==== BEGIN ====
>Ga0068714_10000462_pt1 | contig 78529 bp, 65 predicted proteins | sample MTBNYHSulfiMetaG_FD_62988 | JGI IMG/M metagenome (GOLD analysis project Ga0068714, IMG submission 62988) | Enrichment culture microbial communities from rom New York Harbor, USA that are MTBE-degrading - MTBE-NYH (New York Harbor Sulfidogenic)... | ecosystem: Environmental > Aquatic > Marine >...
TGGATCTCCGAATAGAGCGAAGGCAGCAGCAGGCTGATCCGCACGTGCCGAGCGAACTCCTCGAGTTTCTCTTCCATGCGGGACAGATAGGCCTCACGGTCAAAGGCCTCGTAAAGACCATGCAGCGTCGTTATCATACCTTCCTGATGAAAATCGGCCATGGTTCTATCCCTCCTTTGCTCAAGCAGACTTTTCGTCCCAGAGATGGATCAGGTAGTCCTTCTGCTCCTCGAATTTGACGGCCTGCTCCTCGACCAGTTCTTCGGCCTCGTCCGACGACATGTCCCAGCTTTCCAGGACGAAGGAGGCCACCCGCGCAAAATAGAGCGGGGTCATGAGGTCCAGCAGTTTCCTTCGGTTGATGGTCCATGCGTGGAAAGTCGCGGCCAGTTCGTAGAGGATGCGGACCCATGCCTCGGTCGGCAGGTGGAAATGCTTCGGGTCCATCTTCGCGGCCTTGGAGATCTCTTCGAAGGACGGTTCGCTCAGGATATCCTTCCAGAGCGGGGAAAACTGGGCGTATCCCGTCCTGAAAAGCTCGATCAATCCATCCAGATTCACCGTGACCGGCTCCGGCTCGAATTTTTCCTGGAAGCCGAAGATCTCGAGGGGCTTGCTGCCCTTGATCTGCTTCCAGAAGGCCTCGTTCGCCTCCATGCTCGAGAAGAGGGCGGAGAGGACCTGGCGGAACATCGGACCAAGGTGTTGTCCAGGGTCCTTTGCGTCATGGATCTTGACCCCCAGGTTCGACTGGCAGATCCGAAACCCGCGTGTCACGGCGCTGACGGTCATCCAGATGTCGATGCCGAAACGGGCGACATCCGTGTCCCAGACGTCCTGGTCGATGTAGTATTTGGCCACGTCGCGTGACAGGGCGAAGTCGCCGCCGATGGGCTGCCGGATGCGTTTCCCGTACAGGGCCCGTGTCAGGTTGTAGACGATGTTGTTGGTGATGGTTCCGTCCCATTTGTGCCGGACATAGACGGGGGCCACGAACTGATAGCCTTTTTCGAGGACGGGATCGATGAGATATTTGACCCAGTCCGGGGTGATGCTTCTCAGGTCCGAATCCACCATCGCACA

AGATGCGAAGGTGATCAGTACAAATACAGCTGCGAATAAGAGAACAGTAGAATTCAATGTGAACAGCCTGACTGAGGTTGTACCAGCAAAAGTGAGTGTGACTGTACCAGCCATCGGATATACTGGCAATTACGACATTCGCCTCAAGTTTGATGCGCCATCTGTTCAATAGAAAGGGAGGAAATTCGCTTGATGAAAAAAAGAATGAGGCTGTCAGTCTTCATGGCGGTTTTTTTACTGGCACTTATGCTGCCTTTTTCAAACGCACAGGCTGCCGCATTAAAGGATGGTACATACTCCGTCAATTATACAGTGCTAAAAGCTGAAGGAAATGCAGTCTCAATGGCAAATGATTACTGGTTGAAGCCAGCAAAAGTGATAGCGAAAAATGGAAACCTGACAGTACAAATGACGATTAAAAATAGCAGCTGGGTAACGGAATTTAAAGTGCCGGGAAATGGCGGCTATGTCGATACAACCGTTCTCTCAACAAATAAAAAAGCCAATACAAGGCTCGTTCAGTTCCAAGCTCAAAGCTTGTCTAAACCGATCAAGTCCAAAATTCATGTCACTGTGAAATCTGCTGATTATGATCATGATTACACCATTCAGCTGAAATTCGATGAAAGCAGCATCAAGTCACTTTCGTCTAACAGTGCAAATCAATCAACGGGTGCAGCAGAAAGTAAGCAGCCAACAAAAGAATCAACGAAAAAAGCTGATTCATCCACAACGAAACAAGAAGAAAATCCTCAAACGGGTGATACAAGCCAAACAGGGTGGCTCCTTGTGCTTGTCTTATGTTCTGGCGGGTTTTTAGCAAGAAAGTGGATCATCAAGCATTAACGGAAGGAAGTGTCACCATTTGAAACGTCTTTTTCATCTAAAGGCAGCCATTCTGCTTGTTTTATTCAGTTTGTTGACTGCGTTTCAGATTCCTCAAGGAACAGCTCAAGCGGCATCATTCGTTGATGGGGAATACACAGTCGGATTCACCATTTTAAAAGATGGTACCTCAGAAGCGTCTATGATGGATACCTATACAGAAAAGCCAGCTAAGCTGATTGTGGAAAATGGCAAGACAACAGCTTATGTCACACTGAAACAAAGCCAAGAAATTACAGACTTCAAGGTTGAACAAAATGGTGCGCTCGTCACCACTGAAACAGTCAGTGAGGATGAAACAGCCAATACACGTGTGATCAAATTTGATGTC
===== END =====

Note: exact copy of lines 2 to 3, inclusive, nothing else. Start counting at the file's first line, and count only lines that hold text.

TGGATCTCCGAATAGAGCGAAGGCAGCAGCAGGCTGATCCGCACGTGCCGAGCGAACTCCTCGAGTTTCTCTTCCATGCGGGACAGATAGGCCTCACGGTCAAAGGCCTCGTAAAGACCATGCAGCGTCGTTATCATACCTTCCTGATGAAAATCGGCCATGGTTCTATCCCTCCTTTGCTCAAGCAGACTTTTCGTCCCAGAGATGGATCAGGTAGTCCTTCTGCTCCTCGAATTTGACGGCCTGCTCCTCGACCAGTTCTTCGGCCTCGTCCGACGACATGTCCCAGCTTTCCAGGACGAAGGAGGCCACCCGCGCAAAATAGAGCGGGGTCATGAGGTCCAGCAGTTTCCTTCGGTTGATGGTCCATGCGTGGAAAGTCGCGGCCAGTTCGTAGAGGATGCGGACCCATGCCTCGGTCGGCAGGTGGAAATGCTTCGGGTCCATCTTCGCGGCCTTGGAGATCTCTTCGAAGGACGGTTCGCTCAGGATATCCTTCCAGAGCGGGGAAAACTGGGCGTATCCCGTCCTGAAAAGCTCGATCAATCCATCCAGATTCACCGTGACCGGCTCCGGCTCGAATTTTTCCTGGAAGCCGAAGATCTCGAGGGGCTTGCTGCCCTTGATCTGCTTCCAGAAGGCCTCGTTCGCCTCCATGCTCGAGAAGAGGGCGGAGAGGACCTGGCGGAACATCGGACCAAGGTGTTGTCCAGGGTCCTTTGCGTCATGGATCTTGACCCCCAGGTTCGACTGGCAGATCCGAAACCCGCGTGTCACGGCGCTGACGGTCATCCAGATGTCGATGCCGAAACGGGCGACATCCGTGTCCCAGACGTCCTGGTCGATGTAGTATTTGGCCACGTCGCGTGACAGGGCGAAGTCGCCGCCGATGGGCTGCCGGATGCGTTTCCCGTACAGGGCCCGTGTCAGGTTGTAGACGATGTTGTTGGTGATGGTTCCGTCCCATTTGTGCCGGACATAGACGGGGGCCACGAACTGATAGCCTTTTTCGAGGACGGGATCGATGAGATATTTGACCCAGTCCGGGGTGATGCTTCTCAGGTCCGAATCCACCATCGCACA

AGATGCGAAGGTGATCAGTACAAATACAGCTGCGAATAAGAGAACAGTAGAATTCAATGTGAACAGCCTGACTGAGGTTGTACCAGCAAAAGTGAGTGTGACTGTACCAGCCATCGGATATACTGGCAATTACGACATTCGCCTCAAGTTTGATGCGCCATCTGTTCAATAGAAAGGGAGGAAATTCGCTTGATGAAAAAAAGAATGAGGCTGTCAGTCTTCATGGCGGTTTTTTTACTGGCACTTATGCTGCCTTTTTCAAACGCACAGGCTGCCGCATTAAAGGATGGTACATACTCCGTCAATTATACAGTGCTAAAAGCTGAAGGAAATGCAGTCTCAATGGCAAATGATTACTGGTTGAAGCCAGCAAAAGTGATAGCGAAAAATGGAAACCTGACAGTACAAATGACGATTAAAAATAGCAGCTGGGTAACGGAATTTAAAGTGCCGGGAAATGGCGGCTATGTCGATACAACCGTTCTCTCAACAAATAAAAAAGCCAATACAAGGCTCGTTCAGTTCCAAGCTCAAAGCTTGTCTAAACCGATCAAGTCCAAAATTCATGTCACTGTGAAATCTGCTGATTATGATCATGATTACACCATTCAGCTGAAATTCGATGAAAGCAGCATCAAGTCACTTTCGTCTAACAGTGCAAATCAATCAACGGGTGCAGCAGAAAGTAAGCAGCCAACAAAAGAATCAACGAAAAAAGCTGATTCATCCACAACGAAACAAGAAGAAAATCCTCAAACGGGTGATACAAGCCAAACAGGGTGGCTCCTTGTGCTTGTCTTATGTTCTGGCGGGTTTTTAGCAAGAAAGTGGATCATCAAGCATTAACGGAAGGAAGTGTCACCATTTGAAACGTCTTTTTCATCTAAAGGCAGCCATTCTGCTTGTTTTATTCAGTTTGTTGACTGCGTTTCAGATTCCTCAAGGAACAGCTCAAGCGGCATCATTCGTTGATGGGGAATACACAGTCGGATTCACCATTTTAAAAGATGGTACCTCAGAAGCGTCTATGATGGATACCTATACAGAAAAGCCAGCTAAGCTGATTGTGGAAAATGGCAAGACAACAGCTTATGTCACACTGAAACAAAGCCAAGAAATTACAGACTTCAAGGTTGAACAAAATGGTGCGCTCGTCACCACTGAAACAGTCAGTGAGGATGAAACAGCCAATACACGTGTGATCAAATTTGATGTC